The Doctor Strange End Credits Theme Sounds Nothing Like A Normal Marvel Track, Hear It Now
While Marvel Studios are generally praised for pretty much everything they put out, one place where they tend to get a little flack is in the music department. Doctor Strange may be trying to combat that perception by doing something very different. Marvel has released the end credits theme to Doctor Strange and if there's one thing we can say, it's that it sounds different. While this is the music from the end of the film, we promise there are no spoilers here, at least as far as we can tell.
From the very first notes, this music sounds like something very different. Most Marvel movie themes give you sweeping orchestral arrangements to make you think about these great and powerful heroes. This one opens with a slow guitar jam. It's significantly more laid back than you'd expect. It certainly builds to a crescendo at one point, as you'd expect any music trying to evoke heroism would do, but the tone never changes. The best thing I can say about the music is that I've been playing it multiple times as I write this, and I'm not tired of it yet.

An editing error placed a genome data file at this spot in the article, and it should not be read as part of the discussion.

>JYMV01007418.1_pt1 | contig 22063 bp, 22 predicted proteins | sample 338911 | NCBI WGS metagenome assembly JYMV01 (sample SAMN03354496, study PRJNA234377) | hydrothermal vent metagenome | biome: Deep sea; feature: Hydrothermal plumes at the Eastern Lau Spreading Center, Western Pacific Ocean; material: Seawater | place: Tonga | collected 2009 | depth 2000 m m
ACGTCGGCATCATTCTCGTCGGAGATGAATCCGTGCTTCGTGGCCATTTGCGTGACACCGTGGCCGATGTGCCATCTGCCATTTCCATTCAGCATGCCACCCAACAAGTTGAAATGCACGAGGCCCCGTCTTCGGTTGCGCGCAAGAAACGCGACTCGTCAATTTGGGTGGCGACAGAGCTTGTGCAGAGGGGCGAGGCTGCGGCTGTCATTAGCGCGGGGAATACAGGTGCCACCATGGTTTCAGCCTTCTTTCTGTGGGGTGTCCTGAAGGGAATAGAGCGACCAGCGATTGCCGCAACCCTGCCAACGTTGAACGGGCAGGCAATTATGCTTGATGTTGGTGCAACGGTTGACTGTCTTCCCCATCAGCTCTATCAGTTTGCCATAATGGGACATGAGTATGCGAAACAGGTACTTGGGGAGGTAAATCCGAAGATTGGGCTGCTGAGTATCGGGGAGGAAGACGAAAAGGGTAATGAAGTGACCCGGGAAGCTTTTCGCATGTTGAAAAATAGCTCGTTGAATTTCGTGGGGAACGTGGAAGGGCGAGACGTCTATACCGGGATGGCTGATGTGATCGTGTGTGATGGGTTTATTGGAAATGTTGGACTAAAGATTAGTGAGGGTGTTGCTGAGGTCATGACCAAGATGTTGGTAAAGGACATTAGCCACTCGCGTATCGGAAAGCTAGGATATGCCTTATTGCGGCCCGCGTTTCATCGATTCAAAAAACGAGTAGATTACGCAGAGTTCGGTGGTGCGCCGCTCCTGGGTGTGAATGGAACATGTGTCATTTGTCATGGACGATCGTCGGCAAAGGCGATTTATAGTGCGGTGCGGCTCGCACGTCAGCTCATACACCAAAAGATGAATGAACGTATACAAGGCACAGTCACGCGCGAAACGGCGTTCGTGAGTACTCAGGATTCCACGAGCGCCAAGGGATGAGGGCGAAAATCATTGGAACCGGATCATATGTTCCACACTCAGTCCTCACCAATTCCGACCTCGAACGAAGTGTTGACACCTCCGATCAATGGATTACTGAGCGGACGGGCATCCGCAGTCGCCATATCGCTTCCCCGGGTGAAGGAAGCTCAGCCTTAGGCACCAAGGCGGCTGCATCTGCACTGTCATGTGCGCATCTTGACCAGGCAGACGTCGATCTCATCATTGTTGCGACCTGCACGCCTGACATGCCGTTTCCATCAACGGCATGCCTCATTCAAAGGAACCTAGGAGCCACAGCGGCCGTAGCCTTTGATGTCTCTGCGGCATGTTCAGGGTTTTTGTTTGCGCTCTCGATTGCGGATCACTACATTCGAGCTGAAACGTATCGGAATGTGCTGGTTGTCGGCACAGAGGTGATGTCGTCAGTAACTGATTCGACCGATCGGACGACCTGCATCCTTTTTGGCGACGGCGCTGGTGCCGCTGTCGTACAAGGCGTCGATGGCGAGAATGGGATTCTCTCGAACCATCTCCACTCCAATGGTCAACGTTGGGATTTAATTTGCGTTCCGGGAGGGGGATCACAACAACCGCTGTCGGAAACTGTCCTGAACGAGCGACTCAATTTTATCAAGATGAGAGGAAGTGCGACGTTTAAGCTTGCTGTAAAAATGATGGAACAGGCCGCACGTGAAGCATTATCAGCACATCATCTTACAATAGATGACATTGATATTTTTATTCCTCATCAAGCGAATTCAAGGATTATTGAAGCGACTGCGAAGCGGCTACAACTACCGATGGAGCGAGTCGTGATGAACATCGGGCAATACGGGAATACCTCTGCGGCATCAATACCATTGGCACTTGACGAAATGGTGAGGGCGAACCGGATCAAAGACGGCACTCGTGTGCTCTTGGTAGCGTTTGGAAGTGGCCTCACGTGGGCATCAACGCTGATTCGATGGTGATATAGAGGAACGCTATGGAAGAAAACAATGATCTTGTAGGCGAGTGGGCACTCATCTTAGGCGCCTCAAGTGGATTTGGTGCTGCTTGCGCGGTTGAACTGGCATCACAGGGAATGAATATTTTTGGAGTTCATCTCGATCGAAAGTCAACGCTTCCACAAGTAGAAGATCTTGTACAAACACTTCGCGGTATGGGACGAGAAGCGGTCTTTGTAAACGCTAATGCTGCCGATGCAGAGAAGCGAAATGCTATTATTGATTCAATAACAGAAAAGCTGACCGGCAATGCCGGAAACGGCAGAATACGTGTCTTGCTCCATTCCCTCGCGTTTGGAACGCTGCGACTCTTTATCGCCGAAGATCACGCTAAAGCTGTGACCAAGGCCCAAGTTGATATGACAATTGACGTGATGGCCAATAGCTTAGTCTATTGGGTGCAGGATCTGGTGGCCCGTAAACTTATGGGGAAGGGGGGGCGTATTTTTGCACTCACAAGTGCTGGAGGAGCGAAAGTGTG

Marvel films have used a variety of different composers to put together their scores. The great Alan Silvestri did the score for Captain America: The First Avenger and The Avengers while recent movies have been handled by Henry Jackman or Christophe Beck. Doctor Strange marks the Marvel Cinematic Universe debut of Michael Giacchino. Giacchino has been a high demand composer in recent years handling the scores for the likes of Star Trek Beyond, Jurassic World, and Zootopia. He previously won an Academy Award for his score for Pixar's Up.
It would make some sense that if Marvel was going to try and go in a different direction with their music, they'd pick Doctor Strange as the place to do that. Ever since this project was announced the studio has tried to set it apart from the rest of the MCU in a lot of ways. It's the first film to introduce concepts of magic and other worlds. What better way to hint to the viewer that they're seeing something very different than to overlay the scene with music that sounds different than what they'd expect to hear.
Of course, different doesn't necessarily mean good. Not everybody at CinemaBlend is completely sold on this music quite yet. It may require the movie to put it all into context. While we're sure we'll be hearing aspects of this piece of music throughout the film, there's plenty more that we have yet to hear.
What do you think of this music? Is it right for Doctor Strange? Is this change the right thing for Marel or would you have preferred something a bit more in line with their previous efforts? Let us know in the comments.
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